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Comaneci hopes artistic gymnastics worlds change lives, like Montreal did for her


MONTREAL — Nadia Comaneci, the queen of the 1976 Olympic Games, wants Montrealers to live and breathe gymnastics for an entire week.

Forty-one years after becoming the darling of the Games, Comaneci is back in the city that changed her life for the 2017 world artistic gymnastics championships, which begin Monday.

The weeklong event at Montreal's Olympic Stadium will feature 400 athletes — 155 women and 245 men — from 71 different nations.

"This week people will talk only of gymnastics," said Comaneci, the event's spokesperson, at the opening press conference on Sunday. "I'm sure there are other things happening but the important thing will be gymnastics.

"I'm so happy that I'm still a part of this amazing sport."

Comaneci became the first gymnast in Olympic history to post a perfect score for her performance on the uneven bars. She won three gold medals, one silver and one bronze in Montreal when she was just 14 years old. She is the youngest gymnast to ever win Olympic gold.

"People talk about the perfect 10 all the time," said Comaneci. "Many times when I meet people and they do something good in their lives, or they're happy for something, they call it a 'Nadia.'

"It's something that will always be connected with my life. My life has been defined by what I did here."

The 47th world artistic gymnastics championships, first held in 1903, is back in Montreal for the first time in 32 years. It is the first event of the new Olympic cycle leading up to the 2020 Summer Games in Tokyo.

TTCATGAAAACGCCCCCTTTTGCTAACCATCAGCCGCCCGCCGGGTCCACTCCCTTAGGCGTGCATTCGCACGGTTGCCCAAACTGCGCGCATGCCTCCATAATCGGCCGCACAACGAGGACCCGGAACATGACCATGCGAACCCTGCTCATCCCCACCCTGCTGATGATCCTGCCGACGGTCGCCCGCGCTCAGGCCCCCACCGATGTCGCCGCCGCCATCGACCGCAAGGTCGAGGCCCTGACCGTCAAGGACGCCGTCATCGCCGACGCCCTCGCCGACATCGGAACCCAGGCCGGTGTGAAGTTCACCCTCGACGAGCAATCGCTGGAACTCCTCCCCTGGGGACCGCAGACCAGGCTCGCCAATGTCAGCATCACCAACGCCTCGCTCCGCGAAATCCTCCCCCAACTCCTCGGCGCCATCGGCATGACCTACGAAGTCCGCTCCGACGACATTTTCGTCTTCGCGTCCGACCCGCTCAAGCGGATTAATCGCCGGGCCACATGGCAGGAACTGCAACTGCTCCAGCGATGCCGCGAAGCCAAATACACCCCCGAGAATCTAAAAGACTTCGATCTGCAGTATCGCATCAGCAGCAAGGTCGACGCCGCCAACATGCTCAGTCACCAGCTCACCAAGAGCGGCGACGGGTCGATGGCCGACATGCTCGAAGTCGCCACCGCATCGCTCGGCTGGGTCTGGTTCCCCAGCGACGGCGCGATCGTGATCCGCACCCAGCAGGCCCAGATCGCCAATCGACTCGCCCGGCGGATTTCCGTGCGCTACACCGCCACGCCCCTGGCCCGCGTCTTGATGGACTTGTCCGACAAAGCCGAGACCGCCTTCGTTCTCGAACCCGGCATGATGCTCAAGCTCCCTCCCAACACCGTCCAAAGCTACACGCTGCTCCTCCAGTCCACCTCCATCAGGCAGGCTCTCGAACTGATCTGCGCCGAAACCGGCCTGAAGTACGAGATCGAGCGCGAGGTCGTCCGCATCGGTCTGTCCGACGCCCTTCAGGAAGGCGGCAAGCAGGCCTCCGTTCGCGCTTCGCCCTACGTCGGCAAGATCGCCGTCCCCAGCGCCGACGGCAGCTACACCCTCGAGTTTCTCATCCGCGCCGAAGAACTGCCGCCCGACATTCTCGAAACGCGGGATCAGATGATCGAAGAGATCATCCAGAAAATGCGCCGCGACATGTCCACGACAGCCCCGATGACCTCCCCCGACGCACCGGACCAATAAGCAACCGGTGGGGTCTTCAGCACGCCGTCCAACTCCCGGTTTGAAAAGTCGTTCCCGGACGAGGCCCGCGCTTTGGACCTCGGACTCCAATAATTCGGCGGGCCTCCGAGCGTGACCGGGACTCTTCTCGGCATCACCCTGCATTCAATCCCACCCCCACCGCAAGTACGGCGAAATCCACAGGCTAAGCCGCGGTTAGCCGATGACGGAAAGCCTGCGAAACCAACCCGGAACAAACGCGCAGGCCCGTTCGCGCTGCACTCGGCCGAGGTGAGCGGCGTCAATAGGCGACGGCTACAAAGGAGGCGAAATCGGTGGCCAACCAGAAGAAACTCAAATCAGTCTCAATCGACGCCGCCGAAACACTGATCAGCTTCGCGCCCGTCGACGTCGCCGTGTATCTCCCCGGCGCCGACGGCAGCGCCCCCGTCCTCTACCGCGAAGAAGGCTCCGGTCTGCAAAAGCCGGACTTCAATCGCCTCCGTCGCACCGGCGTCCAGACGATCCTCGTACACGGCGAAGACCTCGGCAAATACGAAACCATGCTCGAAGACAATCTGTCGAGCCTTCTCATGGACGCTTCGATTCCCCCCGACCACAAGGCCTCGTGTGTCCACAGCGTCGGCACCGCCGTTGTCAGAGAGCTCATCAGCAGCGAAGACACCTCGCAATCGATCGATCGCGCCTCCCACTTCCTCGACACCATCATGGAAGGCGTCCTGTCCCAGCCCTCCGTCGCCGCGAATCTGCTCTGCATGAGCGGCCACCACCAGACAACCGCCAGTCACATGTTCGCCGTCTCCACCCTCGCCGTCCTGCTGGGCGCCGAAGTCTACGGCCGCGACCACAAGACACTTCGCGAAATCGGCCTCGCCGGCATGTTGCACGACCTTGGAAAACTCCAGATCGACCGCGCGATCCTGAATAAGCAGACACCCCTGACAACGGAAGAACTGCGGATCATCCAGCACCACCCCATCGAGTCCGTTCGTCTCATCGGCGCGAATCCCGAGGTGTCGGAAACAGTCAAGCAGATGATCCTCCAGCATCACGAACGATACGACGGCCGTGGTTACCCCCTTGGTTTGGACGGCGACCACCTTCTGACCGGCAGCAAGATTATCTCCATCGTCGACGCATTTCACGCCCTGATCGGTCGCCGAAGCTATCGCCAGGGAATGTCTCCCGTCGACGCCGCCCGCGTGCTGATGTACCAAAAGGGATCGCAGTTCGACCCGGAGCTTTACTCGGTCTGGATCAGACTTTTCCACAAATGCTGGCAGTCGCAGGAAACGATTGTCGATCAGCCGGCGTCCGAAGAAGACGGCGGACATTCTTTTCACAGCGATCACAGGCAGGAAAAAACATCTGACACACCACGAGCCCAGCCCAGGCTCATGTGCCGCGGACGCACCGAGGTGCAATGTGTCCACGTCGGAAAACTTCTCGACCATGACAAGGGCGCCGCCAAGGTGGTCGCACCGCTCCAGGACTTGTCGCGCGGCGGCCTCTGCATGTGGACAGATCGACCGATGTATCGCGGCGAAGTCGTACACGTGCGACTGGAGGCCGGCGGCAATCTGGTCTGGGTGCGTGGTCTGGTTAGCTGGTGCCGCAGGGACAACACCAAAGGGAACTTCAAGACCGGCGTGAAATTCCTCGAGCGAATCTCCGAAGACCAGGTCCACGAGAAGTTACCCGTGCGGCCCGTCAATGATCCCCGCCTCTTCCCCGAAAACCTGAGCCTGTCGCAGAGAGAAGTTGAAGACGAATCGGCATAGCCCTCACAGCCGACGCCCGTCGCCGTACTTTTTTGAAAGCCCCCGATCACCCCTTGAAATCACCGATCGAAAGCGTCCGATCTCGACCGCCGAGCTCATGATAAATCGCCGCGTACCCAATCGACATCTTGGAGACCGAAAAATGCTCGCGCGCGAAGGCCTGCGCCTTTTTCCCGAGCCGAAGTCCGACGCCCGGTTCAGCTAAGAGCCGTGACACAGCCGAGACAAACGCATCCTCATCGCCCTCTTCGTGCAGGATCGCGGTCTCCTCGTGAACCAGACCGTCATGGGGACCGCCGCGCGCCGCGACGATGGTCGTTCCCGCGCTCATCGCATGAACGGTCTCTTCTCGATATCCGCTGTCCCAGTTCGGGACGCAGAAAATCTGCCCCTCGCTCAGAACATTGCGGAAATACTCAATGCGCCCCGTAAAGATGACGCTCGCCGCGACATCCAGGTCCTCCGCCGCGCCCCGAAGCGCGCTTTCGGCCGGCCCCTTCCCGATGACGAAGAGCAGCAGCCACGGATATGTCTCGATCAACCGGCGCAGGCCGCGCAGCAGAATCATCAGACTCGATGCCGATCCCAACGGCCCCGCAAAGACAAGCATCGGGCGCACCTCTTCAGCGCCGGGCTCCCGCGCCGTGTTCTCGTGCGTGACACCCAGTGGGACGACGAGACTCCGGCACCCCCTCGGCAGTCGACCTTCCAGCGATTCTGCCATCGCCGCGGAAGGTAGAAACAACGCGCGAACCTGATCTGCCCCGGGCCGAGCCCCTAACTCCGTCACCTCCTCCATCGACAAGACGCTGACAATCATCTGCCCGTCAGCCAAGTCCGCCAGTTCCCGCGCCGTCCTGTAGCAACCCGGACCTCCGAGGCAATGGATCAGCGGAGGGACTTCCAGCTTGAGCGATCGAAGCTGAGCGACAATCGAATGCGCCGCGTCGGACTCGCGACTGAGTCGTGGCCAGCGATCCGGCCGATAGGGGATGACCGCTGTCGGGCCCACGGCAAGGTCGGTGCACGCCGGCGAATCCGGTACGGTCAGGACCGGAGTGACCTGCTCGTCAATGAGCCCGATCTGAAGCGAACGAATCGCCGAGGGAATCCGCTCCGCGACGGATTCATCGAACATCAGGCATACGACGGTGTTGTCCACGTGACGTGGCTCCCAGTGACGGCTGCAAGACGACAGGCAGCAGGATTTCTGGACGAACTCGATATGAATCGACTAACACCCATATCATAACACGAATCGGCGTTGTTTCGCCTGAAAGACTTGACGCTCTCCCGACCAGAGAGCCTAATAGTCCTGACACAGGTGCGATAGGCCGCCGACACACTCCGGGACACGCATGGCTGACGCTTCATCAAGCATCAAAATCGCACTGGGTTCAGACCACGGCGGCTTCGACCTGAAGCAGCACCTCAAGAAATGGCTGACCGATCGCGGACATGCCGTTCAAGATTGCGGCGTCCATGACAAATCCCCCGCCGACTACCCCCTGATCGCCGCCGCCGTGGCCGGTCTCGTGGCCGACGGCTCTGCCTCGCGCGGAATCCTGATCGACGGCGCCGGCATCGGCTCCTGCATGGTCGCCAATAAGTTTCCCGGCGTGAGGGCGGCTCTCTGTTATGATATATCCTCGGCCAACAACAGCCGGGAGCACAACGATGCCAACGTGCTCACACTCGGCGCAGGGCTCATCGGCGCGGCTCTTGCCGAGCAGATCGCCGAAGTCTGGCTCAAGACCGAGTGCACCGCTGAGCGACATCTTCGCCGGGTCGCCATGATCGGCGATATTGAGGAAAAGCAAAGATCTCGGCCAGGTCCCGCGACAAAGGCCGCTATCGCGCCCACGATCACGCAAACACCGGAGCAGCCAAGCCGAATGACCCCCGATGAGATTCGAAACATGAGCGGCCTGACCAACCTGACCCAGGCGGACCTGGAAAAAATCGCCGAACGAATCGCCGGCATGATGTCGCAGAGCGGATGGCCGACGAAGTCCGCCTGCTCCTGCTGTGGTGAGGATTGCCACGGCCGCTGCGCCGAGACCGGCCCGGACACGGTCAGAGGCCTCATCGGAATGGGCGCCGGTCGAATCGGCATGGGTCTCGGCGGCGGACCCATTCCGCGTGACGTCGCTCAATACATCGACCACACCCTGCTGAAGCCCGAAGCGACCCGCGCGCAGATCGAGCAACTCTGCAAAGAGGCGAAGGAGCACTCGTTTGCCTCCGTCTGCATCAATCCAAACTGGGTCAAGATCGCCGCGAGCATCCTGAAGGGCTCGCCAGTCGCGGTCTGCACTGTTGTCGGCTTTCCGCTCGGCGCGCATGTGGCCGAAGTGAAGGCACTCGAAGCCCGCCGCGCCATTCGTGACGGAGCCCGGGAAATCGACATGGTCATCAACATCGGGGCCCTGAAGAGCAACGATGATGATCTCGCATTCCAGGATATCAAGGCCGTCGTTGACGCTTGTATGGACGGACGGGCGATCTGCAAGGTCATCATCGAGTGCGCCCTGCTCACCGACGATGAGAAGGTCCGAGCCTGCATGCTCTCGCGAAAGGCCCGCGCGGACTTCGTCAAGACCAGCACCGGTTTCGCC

The women compete in four disciplines: vault, uneven bars, beam and floor exercises. The men compete in six disciplines: vault, pommel horse, parallel bars, horizontal bar, rings and floor exercises.

The event begins with three days of qualifications followed by four days of finals, where 12 world titles are up for grabs.

Organizers say nearly 50,000 tickets have been sold, eclipsing their goal of 37,000.

"This is top notch, the best gymnasts in the world are here in Montreal," said Kyle Shewfelt, Canadian gold medallist at the 2004 Olympic Games in Athens. "Many legends are here and many legends will be born."

Some of gymnastics's most recognizable names will be competing for hardware.

On the women's side, there's Sanne Wevers of the Netherlands, who won gold on the balance beam at the Rio Games last summer; Romania's Catalina Polor; and 42-year-old Oksana Chusovitina of Uzbekistan.

Fan-favourite Simone Biles of the U.S., won't be in attendance as she's taking a year off from competitive gymnastics.

On the men's side, Japan's Kohei Uchimura is on the hunt for a seventh straight all-around gold medal at a world championship.

But Comaneci says the stage is set for younger, unknown gymnasts to make a name for themselves, just as she did.

"This is the new generation, 60 per cent of the gymnasts are new," said Comaneci. "The fact that Simone is taking a break for one year, anybody can grab this all-around title. That's what makes this competition so exciting. We know on paper who can do that, but they have to perform."

Olympic Stadium was converted into a 10,000-seat venue designed specifically for the event. Organizers built a 130-metre long, 18-metre high wall to create a more intimate atmosphere within the 55,000-seat Big O.

Add to that a 10-tonne giant screen, as well as lights and speakers designed for the makeshift venue. Organizing committee president Richard Crepin is calling it a cross between a gymnastics competition and a rock concert.

"We're crazy," he said. "Gymnastics is a beautiful sport and we don't show it enough. We will not do these kinds of events on a regular basis. It's really hard. Financially it's a big undertaking."

Crepin says the world championships cost $14.5 million to organize, with more than half of the funds (55 per cent) coming from the public sector.

Kelsey Patterson, The Canadian Press

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